Backend Technical Interview Questions - Virtualization

Description: Questions and answers to ask in an interview on virtualization
Authored: 2022-08-04;
categories : interviewing;
tags : virtualization;

Table of Contents

[1] What is the difference between a container and a VM?

From OS-level_virtualization

On Unix-like operating systems, this feature can be seen as an advanced implementation of the standard chroot mechanism, which changes the apparent root folder for the current running process and its children. In addition to isolation mechanisms, the kernel often provides resource-management features to limit the impact of one container's activities on other containers. Linux containers are all based on the virtualization, isolation, and resource management mechanisms provided by the Linux kernel, notably Linux namespaces and cgroups.

[1] What is the purpose of a hypervisor?

From Hypervisor

A hypervisor is computer software, firmware or hardware that allows partitioning the resources of a CPU among multiple operating systems or independent programs.

[1] What roles do KVM, QEMU, and LibVirt serve in a running VM?

From Kernel-based_Virtual_Machine

Kernel-based Virtual Machine (KVM) is a virtualization module in the Linux kernel that allows the kernel to function as a hypervisor.

QEMU is a free and open-source emulator. It emulates the machine's processor through dynamic binary translation and provides a set of different hardware and device models for the machine, enabling it to run a variety of guest operating systems. It can interoperate with Kernel-based Virtual Machine (KVM) to run virtual machines at near-native speed. QEMU can also do emulation for user-level processes, allowing applications compiled for one architecture to run on another.

libvirt is an open-source API, daemon and management tool for managing platform virtualization.[3] It can be used to manage KVM, Xen, VMware ESXi, QEMU and other virtualization technologies. These APIs are widely used in the orchestration layer of hypervisors in the development of a cloud-based solution.

[1] How do you identify if the Linux kernel supports virtualization on hardware?

$ grep -E ‘svm|vmx’ /proc/cpuinfo

vmx is for Intel processors svm is for AMD processors

[2] What are some reasons you might not want to run containers?

[2] You are designing a stateful application, would you choose virtualization or a container to run the application?

[3] How are containers implemented in Linux?


Containers are implemented using Linux namespaces and cgroups. Namespaces let you virtualize system resources, like the file system or networking, for each container. Cgroups provide a way to limit the amount of resources like CPU and memory that each container can use. At the lowest level, container runtimes are responsible for setting up these namespaces and cgroups for containers, and then running commands inside those namespaces and cgroups. Low-level runtimes support using these operating system features.

[2] What are Linux namespaces?


Namespaces are a feature of the Linux kernel that partitions kernel resources such that one set of processes sees one set of resources while another set of processes sees a different set of resources. The feature works by having the same namespace for a set of resources and processes, but those namespaces refer to distinct resources. Resources may exist in multiple spaces. Examples of such resources are process IDs, hostnames, user IDs, file names, and some names associated with network access, and interprocess communication.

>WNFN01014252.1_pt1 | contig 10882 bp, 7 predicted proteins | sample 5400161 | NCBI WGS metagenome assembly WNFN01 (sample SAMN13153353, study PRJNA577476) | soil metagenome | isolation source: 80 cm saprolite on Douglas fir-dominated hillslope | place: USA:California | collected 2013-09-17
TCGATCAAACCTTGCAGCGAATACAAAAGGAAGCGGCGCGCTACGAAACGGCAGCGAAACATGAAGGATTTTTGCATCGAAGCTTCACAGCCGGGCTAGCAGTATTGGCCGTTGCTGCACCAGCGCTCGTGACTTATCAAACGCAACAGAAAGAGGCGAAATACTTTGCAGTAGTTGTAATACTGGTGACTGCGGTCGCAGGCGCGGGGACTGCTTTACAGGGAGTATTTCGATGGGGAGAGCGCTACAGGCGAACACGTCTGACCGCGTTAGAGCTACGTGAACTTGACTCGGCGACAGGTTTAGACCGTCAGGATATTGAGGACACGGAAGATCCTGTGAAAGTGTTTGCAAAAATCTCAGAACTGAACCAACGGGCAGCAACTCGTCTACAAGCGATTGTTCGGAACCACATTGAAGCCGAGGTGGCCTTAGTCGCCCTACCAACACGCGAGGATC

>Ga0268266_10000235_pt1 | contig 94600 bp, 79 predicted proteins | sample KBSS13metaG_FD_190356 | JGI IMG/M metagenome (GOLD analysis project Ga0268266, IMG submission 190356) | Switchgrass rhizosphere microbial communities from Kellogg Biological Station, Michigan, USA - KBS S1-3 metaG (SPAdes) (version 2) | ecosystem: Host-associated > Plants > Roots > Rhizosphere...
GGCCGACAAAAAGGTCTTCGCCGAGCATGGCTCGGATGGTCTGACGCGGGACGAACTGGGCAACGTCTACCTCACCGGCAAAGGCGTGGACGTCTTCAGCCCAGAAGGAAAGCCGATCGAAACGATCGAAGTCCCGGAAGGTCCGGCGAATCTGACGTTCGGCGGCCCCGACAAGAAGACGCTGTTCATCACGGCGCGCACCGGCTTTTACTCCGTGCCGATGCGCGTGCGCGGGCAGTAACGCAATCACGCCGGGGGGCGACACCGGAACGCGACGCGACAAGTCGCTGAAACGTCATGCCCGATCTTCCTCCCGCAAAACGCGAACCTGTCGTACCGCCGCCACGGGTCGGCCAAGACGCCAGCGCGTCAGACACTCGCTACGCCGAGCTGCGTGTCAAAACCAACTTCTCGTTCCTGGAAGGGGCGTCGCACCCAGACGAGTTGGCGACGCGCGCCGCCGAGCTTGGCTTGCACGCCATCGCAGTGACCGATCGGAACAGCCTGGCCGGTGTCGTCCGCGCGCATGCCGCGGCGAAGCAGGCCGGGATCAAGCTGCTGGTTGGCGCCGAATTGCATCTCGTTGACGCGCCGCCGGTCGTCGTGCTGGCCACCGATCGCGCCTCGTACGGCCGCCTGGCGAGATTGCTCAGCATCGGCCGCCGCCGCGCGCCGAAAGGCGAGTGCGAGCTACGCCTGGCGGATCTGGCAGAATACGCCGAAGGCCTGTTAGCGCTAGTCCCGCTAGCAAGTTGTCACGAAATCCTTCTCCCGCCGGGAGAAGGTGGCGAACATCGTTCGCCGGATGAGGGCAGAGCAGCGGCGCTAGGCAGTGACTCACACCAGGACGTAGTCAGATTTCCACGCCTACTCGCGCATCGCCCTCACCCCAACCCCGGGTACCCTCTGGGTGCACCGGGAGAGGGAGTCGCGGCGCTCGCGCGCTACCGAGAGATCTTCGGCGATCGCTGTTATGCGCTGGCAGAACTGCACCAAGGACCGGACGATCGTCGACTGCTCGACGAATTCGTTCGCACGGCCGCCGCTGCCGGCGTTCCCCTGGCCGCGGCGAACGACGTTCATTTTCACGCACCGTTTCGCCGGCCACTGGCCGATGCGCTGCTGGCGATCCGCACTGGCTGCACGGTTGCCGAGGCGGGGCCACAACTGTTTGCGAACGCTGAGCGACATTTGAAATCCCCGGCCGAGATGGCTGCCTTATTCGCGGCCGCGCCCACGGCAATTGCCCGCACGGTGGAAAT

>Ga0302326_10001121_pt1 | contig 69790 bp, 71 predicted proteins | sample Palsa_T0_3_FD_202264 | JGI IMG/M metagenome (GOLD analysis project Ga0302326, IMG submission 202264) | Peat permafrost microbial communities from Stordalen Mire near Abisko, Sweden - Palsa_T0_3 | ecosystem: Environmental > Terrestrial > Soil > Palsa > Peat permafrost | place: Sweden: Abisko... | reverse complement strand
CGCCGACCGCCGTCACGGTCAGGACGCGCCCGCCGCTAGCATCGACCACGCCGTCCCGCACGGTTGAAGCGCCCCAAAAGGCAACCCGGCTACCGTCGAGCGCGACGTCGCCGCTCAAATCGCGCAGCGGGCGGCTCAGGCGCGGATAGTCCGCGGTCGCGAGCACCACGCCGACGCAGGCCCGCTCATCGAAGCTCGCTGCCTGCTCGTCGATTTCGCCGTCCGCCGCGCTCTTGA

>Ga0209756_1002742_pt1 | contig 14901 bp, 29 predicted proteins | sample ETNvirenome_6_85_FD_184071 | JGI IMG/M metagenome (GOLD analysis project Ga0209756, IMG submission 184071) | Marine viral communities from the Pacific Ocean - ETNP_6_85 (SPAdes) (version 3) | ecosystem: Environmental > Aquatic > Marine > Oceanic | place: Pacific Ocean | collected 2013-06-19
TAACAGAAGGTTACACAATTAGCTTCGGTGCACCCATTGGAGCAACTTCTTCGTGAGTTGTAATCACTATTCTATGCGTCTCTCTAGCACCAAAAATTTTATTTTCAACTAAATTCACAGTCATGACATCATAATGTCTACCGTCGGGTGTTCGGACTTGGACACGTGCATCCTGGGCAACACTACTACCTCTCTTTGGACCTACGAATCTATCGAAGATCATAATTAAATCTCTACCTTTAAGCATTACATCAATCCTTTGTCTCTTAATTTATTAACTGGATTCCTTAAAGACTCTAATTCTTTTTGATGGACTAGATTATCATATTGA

[3] List the Linux namespace types

Since kernel version 5.6, there are 8 kinds of namespaces.

Mount (mnt)

Mount namespaces control mount points.

Process ID (pid)

The PID namespace provides processes with an independent set of process IDs (PIDs) from other namespaces. PID namespaces are nested, meaning when a new process is created it will have a PID for each namespace from its current namespace up to the initial PID namespace. Hence the initial PID namespace is able to see all processes, albeit with different PIDs than other namespaces will see processes with.

Network (net)

Network namespaces virtualize the network stack. On creation a network namespace contains only a loopback interface.

Each network interface (physical or virtual) is present in exactly 1 namespace and can be moved between namespaces.

Each namespace will have a private set of IP addresses, its own routing table, socket listing, connection tracking table, firewall, and other network-related resources.

Destroying a network namespace destroys any virtual interfaces within it and moves any physical interfaces within it back to the initial network namespace.

Interprocess Communication (ipc)

IPC namespaces isolate processes from SysV style inter-process communication. This prevents processes in different IPC namespaces from using, for example, the SHM family of functions to establish a range of shared memory between the two processes. Instead each process will be able to use the same identifiers for a shared memory region and produce two such distinct regions.

UTS (UNIX Time-Sharing)

UTS (UNIX Time-Sharing) namespaces allow a single system to appear to have different host and domain names to different processes.

User ID (user)

User namespaces are a feature to provide both privilege isolation and user identification segregation across multiple sets of processes

Control group (cgroup)

The cgroup namespace type hides the identity of the control group of which process is a member.

Time Namespace

The time namespace allows processes to see different system times in a way similar to the UTS namespace

[2] What are Linux cgroups?

cgroups (abbreviated from control groups) is a Linux kernel feature that limits, accounts for, and isolates the resource usage (CPU, memory, disk I/O, network, etc.) of a collection of processes.